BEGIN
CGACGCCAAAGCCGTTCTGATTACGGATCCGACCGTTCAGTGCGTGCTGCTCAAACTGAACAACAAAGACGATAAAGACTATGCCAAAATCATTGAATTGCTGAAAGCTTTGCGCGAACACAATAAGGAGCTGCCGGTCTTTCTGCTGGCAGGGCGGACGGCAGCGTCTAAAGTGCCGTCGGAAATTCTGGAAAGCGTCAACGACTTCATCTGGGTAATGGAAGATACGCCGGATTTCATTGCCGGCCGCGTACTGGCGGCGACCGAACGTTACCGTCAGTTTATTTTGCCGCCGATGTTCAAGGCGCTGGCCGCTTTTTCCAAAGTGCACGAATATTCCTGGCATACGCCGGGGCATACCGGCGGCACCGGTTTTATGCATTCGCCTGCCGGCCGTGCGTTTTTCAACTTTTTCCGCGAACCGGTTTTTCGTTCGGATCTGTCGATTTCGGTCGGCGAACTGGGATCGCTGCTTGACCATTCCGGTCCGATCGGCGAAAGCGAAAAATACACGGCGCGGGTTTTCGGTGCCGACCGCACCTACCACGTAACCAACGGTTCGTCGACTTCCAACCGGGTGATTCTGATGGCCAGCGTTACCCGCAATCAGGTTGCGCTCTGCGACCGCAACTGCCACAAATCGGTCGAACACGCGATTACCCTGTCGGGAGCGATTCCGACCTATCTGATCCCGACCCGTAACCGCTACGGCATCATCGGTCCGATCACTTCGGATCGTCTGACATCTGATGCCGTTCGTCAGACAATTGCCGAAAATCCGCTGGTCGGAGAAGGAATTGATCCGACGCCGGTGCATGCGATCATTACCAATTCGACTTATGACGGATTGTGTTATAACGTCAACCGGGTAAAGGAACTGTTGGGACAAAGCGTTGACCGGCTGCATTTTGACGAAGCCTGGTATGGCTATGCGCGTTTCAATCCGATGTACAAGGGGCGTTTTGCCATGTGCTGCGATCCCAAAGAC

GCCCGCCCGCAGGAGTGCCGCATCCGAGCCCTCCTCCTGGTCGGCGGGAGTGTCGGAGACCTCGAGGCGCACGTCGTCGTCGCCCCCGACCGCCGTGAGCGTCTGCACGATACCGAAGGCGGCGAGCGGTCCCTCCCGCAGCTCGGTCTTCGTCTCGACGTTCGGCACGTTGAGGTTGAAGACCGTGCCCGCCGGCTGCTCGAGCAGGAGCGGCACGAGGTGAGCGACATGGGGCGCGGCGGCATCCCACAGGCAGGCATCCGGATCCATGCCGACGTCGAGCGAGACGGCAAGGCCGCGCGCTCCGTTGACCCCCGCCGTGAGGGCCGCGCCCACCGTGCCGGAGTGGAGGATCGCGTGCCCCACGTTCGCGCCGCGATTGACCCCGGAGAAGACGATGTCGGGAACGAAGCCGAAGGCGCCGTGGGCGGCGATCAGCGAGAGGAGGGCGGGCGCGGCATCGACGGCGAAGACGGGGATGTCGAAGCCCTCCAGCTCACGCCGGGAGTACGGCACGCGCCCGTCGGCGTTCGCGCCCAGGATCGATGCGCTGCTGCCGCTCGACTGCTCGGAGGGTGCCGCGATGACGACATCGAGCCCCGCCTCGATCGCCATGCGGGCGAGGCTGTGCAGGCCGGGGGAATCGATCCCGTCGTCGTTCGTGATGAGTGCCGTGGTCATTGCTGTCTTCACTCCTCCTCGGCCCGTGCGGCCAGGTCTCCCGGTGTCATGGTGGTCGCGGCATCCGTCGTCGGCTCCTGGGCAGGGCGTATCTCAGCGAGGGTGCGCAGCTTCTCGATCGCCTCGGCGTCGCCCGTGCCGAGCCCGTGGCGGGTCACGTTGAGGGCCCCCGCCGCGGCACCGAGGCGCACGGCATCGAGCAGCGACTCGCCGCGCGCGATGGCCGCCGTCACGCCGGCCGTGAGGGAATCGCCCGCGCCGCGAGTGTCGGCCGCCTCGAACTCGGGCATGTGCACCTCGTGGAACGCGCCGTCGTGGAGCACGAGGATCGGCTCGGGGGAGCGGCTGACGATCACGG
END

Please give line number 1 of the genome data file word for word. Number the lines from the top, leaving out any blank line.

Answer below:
CGACGCCAAAGCCGTTCTGATTACGGATCCGACCGTTCAGTGCGTGCTGCTCAAACTGAACAACAAAGACGATAAAGACTATGCCAAAATCATTGAATTGCTGAAAGCTTTGCGCGAACACAATAAGGAGCTGCCGGTCTTTCTGCTGGCAGGGCGGACGGCAGCGTCTAAAGTGCCGTCGGAAATTCTGGAAAGCGTCAACGACTTCATCTGGGTAATGGAAGATACGCCGGATTTCATTGCCGGCCGCGTACTGGCGGCGACCGAACGTTACCGTCAGTTTATTTTGCCGCCGATGTTCAAGGCGCTGGCCGCTTTTTCCAAAGTGCACGAATATTCCTGGCATACGCCGGGGCATACCGGCGGCACCGGTTTTATGCATTCGCCTGCCGGCCGTGCGTTTTTCAACTTTTTCCGCGAACCGGTTTTTCGTTCGGATCTGTCGATTTCGGTCGGCGAACTGGGATCGCTGCTTGACCATTCCGGTCCGATCGGCGAAAGCGAAAAATACACGGCGCGGGTTTTCGGTGCCGACCGCACCTACCACGTAACCAACGGTTCGTCGACTTCCAACCGGGTGATTCTGATGGCCAGCGTTACCCGCAATCAGGTTGCGCTCTGCGACCGCAACTGCCACAAATCGGTCGAACACGCGATTACCCTGTCGGGAGCGATTCCGACCTATCTGATCCCGACCCGTAACCGCTACGGCATCATCGGTCCGATCACTTCGGATCGTCTGACATCTGATGCCGTTCGTCAGACAATTGCCGAAAATCCGCTGGTCGGAGAAGGAATTGATCCGACGCCGGTGCATGCGATCATTACCAATTCGACTTATGACGGATTGTGTTATAACGTCAACCGGGTAAAGGAACTGTTGGGACAAAGCGTTGACCGGCTGCATTTTGACGAAGCCTGGTATGGCTATGCGCGTTTCAATCCGATGTACAAGGGGCGTTTTGCCATGTGCTGCGATCCCAAAGAC